Thursday 23 February 2023

Liturgy in Memory of John "Motty" Motson

Burton Dasset: Welcome to Husborne Crawley on this gloomy evening. And this is the 745th time that we have commemorated the death of a celebrity.

Hnaef: And by assisting at this service I have just marked up the most appearances as assistant at a Beaker Folk commemoration.

Burton Dasset: Overtaking Charlii, who has sadly suffered a hamstring strain at the Ash Wednesday meeting.

Hnaef: And the altar party procession is keeping to a strict 4-3-2-1, with the tea light bearers just behind the lead druid, and Young Keith in the holding position.

Burton: He's holding a copy of "The Wee Worship Book", by the Iona Community.

Hnaef: But the acolytes will be keen to overlap wherever possible.

Burton: And we've had word through of why Archdruid Eileen won't be leading the line today.

Hnaef: She's in her office, weeping and hugging a sheepskin coat.

Burton: So am I. But I'm playing through the pain.

Hnaef: Cortisone Injection?

Burton: Didn't I see them supporting Hawkwind in 1984?

Hnaef: But the final whistle has blown. And once again it's a win for time.

Burton: Yes. Time has overcome again. Will it ever stop rolling like a stream?

Hnaef: Well, it's got Real Madrid in the next round. So let's see.

Wednesday 22 February 2023

The Hans Anitiser Worshippers

Sorry I've not been blogging lately. It's all been tricky. We intercepted a communication that fell through a wormhole in time and space from the 29th century, and it's taken all the Moot House computing power for a month to translate it. Still, here's what we have. I have no idea what it means.


Much effort has been put into understanding the nature of 21st Century religion. We knew that at special times of the year - notably early December - people would make pilgrimages to religious locations called "Shoppincentres." But after roughly 2020, these gatherings fell out of use.

Their place seems to have been taken by smaller, older buildings that were - as far as we can decipher what is known of their language - known as "churches". These churches had presumably been the home of an older religion, which returned as the Shoppincentre cult lost influence. However, their artefacts radically changed at the time of the Shoppincentre decline.

This sign was put up outside a Lincolnshire church in 2020, and remained in situ for 400 years. We believe "IN ABEYANCE" may have something to do with the heating system.

A "wayside pulpit", with a sign saying that services are "in abeyance during Covid 19"

Churches contained many types of written memorial. Some were carved into stone. While others, perhaps those that were meant to last longer, were written on paper and then encased in plastic. Here is an example of a plastic-preserved memorial - what we call a "laminate". The laminate below, for instance, we believe may have been prayers to a god of doorways.

Two laminated A4 sheets full of instructions on how to wear masks, sit apart, use hand gel, etc

Readers will be aware that the people of the 21st to 24th centuries transferred all their written records to electronic data storage. As a result of the Great Polar Reversal, these were all lost, and with them our ability to understand the language they spoke. We know that previously they had often put their trust in a deity, "Googletranslate", whose worshippers could understand all languages: but not very well.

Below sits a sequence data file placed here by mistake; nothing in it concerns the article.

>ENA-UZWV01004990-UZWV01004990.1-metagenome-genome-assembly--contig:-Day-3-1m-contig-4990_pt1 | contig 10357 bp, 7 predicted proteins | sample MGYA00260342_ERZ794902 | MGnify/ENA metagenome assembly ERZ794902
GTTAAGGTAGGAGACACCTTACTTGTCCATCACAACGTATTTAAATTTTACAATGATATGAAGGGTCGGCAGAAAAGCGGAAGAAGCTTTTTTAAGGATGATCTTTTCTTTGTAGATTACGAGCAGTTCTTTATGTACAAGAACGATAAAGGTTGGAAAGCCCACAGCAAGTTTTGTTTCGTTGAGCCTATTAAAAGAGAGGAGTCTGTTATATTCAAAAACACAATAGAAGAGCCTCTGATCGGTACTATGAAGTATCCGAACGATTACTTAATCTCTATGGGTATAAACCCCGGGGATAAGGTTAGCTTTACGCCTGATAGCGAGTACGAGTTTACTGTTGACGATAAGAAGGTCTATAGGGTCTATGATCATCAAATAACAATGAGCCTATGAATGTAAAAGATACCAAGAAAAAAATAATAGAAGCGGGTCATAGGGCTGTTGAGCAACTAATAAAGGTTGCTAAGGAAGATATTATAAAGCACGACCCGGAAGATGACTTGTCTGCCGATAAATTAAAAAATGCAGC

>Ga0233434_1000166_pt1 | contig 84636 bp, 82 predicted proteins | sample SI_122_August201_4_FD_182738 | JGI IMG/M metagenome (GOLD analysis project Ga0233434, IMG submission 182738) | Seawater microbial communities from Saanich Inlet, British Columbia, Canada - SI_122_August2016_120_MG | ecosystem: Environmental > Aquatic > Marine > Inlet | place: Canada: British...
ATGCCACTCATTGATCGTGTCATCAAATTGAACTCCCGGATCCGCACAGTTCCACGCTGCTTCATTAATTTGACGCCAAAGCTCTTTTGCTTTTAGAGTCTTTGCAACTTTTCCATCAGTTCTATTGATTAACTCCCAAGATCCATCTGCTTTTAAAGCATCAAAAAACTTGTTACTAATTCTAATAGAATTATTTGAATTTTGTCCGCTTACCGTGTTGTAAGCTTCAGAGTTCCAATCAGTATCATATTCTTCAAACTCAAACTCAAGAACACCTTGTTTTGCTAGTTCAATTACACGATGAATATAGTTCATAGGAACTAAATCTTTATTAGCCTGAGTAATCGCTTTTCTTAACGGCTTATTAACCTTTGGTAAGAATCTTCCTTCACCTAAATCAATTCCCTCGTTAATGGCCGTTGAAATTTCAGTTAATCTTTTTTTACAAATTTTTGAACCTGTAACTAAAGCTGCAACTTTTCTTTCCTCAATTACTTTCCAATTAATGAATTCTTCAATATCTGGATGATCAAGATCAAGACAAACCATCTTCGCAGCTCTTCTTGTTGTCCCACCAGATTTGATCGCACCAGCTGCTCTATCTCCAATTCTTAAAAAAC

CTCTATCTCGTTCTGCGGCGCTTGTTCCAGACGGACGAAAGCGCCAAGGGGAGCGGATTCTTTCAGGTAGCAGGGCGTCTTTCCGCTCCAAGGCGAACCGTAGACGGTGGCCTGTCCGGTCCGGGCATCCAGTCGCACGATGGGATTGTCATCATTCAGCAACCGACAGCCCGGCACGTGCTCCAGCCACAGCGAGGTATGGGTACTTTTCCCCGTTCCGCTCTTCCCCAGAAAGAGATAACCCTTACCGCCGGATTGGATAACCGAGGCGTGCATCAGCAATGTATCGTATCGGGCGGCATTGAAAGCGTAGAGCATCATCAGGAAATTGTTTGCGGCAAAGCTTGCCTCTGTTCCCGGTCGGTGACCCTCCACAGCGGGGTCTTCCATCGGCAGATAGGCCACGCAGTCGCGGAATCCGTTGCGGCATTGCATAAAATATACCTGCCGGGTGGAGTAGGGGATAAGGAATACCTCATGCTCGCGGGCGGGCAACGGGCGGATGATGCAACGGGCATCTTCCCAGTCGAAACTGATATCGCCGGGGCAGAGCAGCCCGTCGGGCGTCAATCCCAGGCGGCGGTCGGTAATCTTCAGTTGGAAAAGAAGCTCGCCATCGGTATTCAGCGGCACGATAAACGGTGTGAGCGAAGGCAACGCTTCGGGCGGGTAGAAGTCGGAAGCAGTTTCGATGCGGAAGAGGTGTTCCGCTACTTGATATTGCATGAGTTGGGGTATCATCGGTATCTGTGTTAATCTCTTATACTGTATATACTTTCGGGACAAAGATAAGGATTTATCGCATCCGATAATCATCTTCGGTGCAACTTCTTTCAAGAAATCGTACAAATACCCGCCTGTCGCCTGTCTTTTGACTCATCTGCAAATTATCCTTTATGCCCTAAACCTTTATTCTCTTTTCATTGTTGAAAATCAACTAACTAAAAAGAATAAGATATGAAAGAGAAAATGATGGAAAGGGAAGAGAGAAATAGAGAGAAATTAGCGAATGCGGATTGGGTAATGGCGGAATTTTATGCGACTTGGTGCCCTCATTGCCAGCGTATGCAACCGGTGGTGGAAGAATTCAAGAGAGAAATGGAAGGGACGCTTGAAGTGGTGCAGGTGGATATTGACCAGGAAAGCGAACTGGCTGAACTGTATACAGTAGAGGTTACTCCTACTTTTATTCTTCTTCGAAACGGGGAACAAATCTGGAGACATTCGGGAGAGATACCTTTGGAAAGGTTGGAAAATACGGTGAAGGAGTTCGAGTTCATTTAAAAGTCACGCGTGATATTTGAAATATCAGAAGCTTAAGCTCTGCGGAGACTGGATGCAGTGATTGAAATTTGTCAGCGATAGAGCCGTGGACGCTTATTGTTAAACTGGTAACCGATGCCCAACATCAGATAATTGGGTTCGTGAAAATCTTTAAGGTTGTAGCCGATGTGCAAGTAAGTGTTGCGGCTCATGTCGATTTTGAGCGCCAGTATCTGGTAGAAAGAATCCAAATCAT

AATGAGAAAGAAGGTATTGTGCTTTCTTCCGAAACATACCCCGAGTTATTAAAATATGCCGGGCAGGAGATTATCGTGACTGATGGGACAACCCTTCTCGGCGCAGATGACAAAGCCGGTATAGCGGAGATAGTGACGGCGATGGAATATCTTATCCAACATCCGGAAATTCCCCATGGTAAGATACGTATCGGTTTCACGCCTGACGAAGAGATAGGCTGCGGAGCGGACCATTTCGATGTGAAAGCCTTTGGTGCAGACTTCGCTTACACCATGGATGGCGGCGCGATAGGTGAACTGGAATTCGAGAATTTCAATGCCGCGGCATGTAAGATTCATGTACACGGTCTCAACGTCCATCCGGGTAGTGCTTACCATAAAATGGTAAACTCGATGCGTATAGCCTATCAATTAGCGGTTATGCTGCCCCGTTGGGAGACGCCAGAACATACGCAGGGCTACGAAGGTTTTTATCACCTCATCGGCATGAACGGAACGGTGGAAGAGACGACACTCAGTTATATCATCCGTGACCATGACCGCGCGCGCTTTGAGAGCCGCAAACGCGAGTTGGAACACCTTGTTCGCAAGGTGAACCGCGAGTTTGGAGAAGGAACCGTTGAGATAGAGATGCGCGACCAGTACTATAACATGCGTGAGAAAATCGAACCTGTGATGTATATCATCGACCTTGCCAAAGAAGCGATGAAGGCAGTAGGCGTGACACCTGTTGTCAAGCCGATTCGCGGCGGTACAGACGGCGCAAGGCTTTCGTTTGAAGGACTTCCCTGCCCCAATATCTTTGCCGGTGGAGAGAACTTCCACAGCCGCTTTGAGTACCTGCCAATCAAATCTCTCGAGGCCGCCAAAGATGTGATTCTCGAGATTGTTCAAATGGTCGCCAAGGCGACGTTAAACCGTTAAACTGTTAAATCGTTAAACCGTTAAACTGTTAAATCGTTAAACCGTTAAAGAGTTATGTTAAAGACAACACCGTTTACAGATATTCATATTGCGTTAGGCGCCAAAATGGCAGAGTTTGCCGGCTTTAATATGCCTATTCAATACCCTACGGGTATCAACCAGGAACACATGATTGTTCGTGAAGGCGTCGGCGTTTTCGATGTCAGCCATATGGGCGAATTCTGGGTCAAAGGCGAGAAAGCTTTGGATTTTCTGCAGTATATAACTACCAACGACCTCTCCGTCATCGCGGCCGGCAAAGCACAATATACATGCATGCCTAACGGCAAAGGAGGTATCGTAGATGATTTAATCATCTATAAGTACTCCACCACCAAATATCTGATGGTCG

Sometimes the pictures on the laminates are enough. We cannot decipher the words here, but it is clear that the worshippers practised strict sexual segregation.

A "keep apart" CCT poster with a man and a woman with a two-headed arrow meant to represent 2 metres

The most common ritual objects in churches, over a 400 year period, were small votive containers. Chemical analysis has revealed that they contained alcohol, and they were often equipped with the ability to spray that alcohol. Our conclusion therefore is that they were used for pouring libations on to the altar, or on to the thresholds of the church - as they were found most often around those two areas.

Hand sanitiser promising to kill 99.9% of all bottles
We belive "99.9" refers to the purity required of worshippers to approach the altar.

A libation sprayer that was apparently intended to be fixed to a wall. Possibly at the holiest point in the church?

Again, we have no definitive knowledge of their language, but folk memory seems to recall a god called "Hans Anitiser". Possibly a German god, whose worship spread alongside the use of the libation sprayers. Were the laminated prayers to Hans Anitister? If so, we can conclude that the god was best addressed in multiple colours and Comic Sans font.

Finally - what are we to make of the Ritual Tape?

There are rolls of Ritual Tape in churches all over the former United Kingdom. What were they for? And why are they always hidden in cupboards? 

We can assume the Ritual Tape was used to mark off sacred from less sacred areas. But why did it fall out of use? And, when it did - why is it so often to be found with more "laminates", these only showing red crosses or green tick shapes?

There is still much mystery about the beliefs of the Hans Anitiser people. Perhaps we will never know it all.